Major news hit the wires today. The Bank of Japan is committed to winning the battle against deflation. In an attempt to stimulate their economy and to guarantee an inflation rate of 2%, Japan announced they would pump $ 1.4 trillion in their economy in the next 24 months. As a result of that, the monetary base in Japan would double to 270 trillion Yen ($ 2.9 trillion), according to Reuters. The following two quotes are from the same Reuters article:
The policy was viewed as a radical gamble to boost growth and lift inflation expectations and is unmatched in scope even by the U.S. Federal Reserve’s own quantitative easing program.
“This is an unprecedented degree of monetary easing,” a smiling Kuroda told a news conference after his first policy meeting at the helm of the central bank.
Yen was hit hard today; the euro and US dollar have strengthened significantly against the Yen.
Interestingly, and obviously underexposed and not reported by the mainstream media, gold is literally on fire today … at least in Japan. Yen gold is up 3.3% after the announcement of the Bank of Japan.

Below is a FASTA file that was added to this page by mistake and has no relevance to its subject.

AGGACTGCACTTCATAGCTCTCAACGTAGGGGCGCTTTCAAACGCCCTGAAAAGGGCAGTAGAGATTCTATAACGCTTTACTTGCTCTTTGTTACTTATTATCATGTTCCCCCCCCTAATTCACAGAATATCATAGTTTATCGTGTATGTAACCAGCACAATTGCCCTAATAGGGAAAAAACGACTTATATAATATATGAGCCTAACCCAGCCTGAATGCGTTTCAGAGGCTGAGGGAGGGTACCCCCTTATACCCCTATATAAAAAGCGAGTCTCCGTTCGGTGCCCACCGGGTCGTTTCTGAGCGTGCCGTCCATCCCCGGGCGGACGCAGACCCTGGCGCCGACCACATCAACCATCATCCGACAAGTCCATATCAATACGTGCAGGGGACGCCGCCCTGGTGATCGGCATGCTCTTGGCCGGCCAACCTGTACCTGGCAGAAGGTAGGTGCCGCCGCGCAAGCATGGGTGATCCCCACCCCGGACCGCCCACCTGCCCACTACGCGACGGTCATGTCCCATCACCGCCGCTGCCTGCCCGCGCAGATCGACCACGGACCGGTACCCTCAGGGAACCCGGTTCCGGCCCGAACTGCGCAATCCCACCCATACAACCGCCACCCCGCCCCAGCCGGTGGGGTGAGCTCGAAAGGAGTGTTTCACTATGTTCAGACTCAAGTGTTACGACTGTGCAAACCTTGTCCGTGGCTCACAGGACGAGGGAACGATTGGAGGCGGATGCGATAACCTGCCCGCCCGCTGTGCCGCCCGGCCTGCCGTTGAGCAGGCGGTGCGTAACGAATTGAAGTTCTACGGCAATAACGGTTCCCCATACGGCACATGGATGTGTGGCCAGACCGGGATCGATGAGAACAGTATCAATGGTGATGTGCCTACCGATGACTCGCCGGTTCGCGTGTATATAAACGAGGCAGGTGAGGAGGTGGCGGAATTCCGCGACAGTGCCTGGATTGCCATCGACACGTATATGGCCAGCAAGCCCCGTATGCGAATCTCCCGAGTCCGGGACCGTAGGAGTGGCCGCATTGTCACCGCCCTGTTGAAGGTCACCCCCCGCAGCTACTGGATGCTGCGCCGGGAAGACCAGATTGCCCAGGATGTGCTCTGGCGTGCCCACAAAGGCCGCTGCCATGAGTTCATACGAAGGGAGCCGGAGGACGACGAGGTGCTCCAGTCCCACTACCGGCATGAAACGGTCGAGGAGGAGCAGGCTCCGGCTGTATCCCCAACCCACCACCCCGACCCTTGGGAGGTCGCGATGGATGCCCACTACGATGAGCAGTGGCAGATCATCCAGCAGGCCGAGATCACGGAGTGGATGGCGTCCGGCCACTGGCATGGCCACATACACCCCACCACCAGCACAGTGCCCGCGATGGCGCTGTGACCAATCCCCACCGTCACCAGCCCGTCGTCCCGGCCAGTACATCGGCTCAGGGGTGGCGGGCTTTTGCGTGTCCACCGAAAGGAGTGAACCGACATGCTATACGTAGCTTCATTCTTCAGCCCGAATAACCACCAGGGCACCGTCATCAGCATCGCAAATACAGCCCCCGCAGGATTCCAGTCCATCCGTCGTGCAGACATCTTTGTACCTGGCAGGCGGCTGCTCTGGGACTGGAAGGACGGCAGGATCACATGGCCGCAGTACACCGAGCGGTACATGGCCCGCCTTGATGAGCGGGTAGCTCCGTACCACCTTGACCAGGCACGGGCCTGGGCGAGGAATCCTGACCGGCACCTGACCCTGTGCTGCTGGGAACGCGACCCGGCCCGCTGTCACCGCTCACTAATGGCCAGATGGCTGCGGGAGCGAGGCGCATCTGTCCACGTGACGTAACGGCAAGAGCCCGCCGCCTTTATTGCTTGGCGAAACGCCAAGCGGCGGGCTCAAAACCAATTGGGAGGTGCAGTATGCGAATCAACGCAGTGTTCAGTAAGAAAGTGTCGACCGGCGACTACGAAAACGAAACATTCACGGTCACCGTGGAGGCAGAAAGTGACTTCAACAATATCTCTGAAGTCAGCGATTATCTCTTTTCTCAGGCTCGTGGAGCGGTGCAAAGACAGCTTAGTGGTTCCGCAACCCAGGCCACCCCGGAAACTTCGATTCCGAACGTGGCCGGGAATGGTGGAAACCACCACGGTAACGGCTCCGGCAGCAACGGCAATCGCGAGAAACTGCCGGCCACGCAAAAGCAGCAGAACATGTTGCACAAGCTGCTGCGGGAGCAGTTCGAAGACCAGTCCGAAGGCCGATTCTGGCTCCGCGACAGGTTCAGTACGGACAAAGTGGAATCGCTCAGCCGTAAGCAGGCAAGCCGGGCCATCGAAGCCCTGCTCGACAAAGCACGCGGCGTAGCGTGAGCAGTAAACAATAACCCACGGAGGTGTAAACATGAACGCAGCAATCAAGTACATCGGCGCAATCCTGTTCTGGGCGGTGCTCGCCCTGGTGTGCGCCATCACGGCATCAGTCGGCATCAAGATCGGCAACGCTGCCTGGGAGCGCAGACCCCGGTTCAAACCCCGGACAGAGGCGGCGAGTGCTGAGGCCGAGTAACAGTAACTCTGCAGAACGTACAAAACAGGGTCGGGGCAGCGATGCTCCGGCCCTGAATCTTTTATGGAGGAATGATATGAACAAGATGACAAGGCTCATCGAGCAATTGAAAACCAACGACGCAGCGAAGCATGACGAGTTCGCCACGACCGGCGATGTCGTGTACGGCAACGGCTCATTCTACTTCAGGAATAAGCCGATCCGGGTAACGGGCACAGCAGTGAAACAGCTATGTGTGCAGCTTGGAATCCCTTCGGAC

Our thoughts on this development:
- It is now a fact that the Yen will go much, much lower in the months ahead. The US and Europe will benefit from this by a stronger dollar. Is it a stronger currency that the US Fed and ECB were aiming for?
- Our political leaders at the Davos meeting at the end of January reassured the world that there is NO threat of a currency war. Things are “contained.” Even Japan stated that “it’s not deliberately trying to devalue its currency, saying the yen’s decline has more to do with a market correction following a period of strength.” (source: CNN Money) Well, two months later Japan fires the largest monetary shot ever. This must be the official start of the global currency war.
- With Japan now officially on the inflationary path, UK close to the same direction, Europe on austerity, China somehow in-between, it is clear that the US will be the winner (or loser) of the currency war. If the US Fed does not like it, they will need to stimulate even more. “QE to infinity” was used more than a year ago by Jim Sinclair (Mr. Gold); it appears he knew what he was talking about.
We wrote back in January that Yen Gold was at all-time highs driven by monetary stimulus (courtesy: precious metals strategist K. Xeroudakis). It now appears that was a warming-up exercise.